Doctors have one of the most difficult jobs in the world, and comes with a great amount of responsibility. The requirements of this job might be causing an epidemic of physician burnout in hospitals.
According to a Mayo Clinic survey, 54 percent of doctors report feeling burnt out. This study claims factors like long hours, electronic health record requirements (EHR) and life-work conflicts are to blame. Respondents to the survey claimed they spent more than half their time dealing with EHR requirements, a major cause of burnout among physicians.
In a strange twist of irony, the very policies and technologies we need to coordinate patient care may be also putting patients at risk.
3 Ways Physician Burnout in Hospitals Affects Patient Care and Safety
Doctors feeling burn out can negatively affect patient care in the following ways.
- Patient satisfaction: Studies show patients of burnt out doctors are less likely to show up to appointments. They are also less likely to adhere to treatments for conditions like diabetes and high blood pressure.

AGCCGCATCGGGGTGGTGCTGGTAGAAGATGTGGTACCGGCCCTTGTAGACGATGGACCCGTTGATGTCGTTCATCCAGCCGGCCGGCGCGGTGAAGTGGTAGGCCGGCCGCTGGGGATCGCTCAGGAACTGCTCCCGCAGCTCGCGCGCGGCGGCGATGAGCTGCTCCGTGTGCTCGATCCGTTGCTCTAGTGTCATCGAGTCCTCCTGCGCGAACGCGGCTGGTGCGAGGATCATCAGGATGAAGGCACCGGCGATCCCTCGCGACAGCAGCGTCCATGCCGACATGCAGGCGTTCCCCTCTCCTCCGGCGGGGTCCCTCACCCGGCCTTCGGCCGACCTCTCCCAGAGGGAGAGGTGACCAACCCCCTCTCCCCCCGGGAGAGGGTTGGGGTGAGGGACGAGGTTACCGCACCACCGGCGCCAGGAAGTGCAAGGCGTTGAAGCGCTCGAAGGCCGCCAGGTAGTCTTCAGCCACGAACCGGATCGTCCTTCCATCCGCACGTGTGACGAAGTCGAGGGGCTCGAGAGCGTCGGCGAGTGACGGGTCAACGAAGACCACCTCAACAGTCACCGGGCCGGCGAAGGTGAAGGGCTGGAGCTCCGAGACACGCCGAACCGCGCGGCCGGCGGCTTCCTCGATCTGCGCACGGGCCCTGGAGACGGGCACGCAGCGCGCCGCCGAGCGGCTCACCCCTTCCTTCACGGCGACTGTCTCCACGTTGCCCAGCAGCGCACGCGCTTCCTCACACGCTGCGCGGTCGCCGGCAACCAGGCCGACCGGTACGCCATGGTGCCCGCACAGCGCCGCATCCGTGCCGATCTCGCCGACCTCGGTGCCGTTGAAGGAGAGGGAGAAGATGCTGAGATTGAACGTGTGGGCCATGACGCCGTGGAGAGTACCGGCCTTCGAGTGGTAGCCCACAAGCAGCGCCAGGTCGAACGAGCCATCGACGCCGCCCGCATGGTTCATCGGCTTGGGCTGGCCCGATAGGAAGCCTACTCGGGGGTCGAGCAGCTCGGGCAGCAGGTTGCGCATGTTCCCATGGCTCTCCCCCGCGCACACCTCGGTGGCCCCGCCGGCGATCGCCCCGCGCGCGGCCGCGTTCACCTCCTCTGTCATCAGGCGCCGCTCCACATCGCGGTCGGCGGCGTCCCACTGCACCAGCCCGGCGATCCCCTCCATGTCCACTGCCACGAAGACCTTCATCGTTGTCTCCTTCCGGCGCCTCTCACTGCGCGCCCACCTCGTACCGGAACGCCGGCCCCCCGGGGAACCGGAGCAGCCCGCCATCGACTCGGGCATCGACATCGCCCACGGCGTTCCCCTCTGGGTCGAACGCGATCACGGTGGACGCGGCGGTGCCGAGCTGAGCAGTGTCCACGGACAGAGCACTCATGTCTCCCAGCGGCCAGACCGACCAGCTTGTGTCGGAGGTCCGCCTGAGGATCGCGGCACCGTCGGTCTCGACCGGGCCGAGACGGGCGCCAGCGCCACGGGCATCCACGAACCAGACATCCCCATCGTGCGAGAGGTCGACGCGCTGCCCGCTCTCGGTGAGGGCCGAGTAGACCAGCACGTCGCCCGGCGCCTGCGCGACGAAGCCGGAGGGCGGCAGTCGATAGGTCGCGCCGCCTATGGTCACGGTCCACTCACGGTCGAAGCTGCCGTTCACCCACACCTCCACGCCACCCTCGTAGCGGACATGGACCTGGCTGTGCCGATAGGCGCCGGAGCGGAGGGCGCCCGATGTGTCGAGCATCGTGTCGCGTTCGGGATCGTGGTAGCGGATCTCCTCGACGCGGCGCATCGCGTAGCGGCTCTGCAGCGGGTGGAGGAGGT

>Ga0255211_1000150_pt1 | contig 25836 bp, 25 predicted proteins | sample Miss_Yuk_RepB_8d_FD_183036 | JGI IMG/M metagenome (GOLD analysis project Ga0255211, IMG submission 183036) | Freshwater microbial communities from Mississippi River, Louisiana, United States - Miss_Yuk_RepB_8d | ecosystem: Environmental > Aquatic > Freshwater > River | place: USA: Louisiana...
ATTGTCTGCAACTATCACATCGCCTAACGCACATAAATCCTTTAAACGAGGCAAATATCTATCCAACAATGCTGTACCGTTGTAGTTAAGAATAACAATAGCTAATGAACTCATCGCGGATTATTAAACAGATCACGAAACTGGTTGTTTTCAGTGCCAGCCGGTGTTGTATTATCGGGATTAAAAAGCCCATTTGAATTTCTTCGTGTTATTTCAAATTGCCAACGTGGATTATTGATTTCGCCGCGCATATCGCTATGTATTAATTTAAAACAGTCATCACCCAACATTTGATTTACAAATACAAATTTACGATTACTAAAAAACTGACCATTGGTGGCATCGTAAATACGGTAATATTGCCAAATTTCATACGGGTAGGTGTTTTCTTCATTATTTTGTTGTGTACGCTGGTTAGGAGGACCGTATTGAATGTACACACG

- Medical errors: Research published in Mayo Clinic Proceedings discovered doctors experienced higher rates of burnout when they believed they had made medical mistakes. In the three months after these doctors believed they had made errors, the risk of making real medical mistakes Doctors feeling burnout also sleep less, which raised the risk of making mistakes.
- Empathy: Doctors experiencing burnout spend less time with their patients. They are less involved with the care of patients, and are less likely to think deeply about their care. This may lead to a misdiagnosis or other safety problems associated with patient care.
The next time you go to the doctor’s office, it may be a good idea to cheer up your doctor. They may be one of the 54 percent unhappy with working in medicine. Despite how doctor’s feel about their jobs, there is still a legal expectation for them to provide treatment within the accepted standard of care.